Between us, not many apps feel like this.
“Seeing the Voices” aims to capture the stories of immigrants from Arab countries and Iran.
This project, which was done in cooperation with the Beit Hatfutsot Museum, Yad Ben Tzvi and the Office for Social Equality, facilitates the perpetuation of the collective memory of the Jewish people for every citizen so that the stories are easily and conveniently collected for future generations.
(We told you it was exciting).
This application is based on data collection using UGC - User Generated Content,
That is user-based content. With today's technology, collecting stories becomes something that everyone can do on their own - and anywhere in the world.
Thus, we allow each user to take part in the creation of the collective memory of the Jewish people, and at the same time to commemorate his personal family stories.
The issue is interesting and important, but in order to achieve as high a percentage of participation as possible, the interface should be easy to understand and operate.
In order to get accurate and interesting details from the users, we divided the photography, ie the memory collection, into stages, and asked the users to focus each time on another part of the story, such as family life, life in the country of origin and more.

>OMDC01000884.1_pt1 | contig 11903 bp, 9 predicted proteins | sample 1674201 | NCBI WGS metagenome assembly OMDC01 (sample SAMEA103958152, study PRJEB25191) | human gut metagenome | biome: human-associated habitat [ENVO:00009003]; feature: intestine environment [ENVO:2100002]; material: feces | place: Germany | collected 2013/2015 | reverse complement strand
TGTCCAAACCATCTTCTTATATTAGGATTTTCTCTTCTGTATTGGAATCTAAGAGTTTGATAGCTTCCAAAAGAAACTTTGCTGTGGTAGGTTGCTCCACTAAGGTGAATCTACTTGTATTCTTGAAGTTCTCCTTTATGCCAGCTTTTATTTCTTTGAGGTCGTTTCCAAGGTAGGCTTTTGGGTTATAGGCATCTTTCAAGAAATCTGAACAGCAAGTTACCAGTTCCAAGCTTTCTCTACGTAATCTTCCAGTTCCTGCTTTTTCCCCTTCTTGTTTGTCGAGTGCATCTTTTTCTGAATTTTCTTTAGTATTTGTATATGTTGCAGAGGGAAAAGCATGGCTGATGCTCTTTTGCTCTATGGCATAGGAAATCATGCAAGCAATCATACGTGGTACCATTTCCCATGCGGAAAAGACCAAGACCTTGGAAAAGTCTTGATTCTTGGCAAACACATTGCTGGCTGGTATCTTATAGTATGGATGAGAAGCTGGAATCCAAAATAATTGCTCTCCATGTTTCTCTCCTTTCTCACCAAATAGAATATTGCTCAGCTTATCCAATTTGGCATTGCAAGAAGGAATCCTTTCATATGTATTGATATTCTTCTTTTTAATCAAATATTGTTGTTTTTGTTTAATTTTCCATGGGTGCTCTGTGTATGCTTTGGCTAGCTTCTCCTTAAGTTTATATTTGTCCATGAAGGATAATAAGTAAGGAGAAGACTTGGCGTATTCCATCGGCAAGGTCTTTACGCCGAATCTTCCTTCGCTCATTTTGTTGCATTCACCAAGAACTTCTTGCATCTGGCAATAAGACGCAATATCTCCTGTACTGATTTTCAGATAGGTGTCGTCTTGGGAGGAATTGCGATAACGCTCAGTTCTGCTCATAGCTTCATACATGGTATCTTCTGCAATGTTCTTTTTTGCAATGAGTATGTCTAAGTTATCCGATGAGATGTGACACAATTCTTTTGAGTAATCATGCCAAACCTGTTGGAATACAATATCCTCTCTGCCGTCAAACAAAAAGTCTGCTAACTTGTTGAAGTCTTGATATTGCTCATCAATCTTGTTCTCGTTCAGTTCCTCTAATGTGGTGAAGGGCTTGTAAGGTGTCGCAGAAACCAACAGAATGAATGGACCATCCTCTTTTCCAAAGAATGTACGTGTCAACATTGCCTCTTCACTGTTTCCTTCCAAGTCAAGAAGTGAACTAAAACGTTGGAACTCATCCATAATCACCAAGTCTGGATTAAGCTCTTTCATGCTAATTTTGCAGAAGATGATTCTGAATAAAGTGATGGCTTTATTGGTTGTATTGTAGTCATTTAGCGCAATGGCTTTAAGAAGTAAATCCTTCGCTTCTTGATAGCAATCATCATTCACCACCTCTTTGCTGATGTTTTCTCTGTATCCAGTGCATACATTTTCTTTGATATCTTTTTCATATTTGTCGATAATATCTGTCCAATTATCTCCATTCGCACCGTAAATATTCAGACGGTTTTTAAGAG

In an age where we are all professional photographers, throughout the social media and the social networks, everyone can take part in perpetuating the history of our people (and of course taking pictures of what he ate today).
Through the interface with the APIs of the site’s systems, the videos will be uploaded to a dedicated YouTube channel, and after the approval of the system will be transferred to the Beit Hatfutsot Museum, where they will be cataloged together. From a “simple” video at home – directly to the collective memory of the State of Israel. (Let us fly a bit on ourselves)
Our main challenge was to create a user interface that becomes a process of documentation that seems complicated and frightening, to something that everyone can do from home. In addition, we should have directed users to exactly how to do it – to create consistent and interesting content.
How did we do that? We have created a process and limitations that guide users all the way: limiting the duration of the video, only a landscape option, presenting instructions to the interviewer, and more. On the way, we have also been interfering with the databases of Beth Hatefutsoth and YouTube databases, in order to provide distribution and awareness of the videos.
Challenging? Definitely. possible? Completely.
They even wrote about us: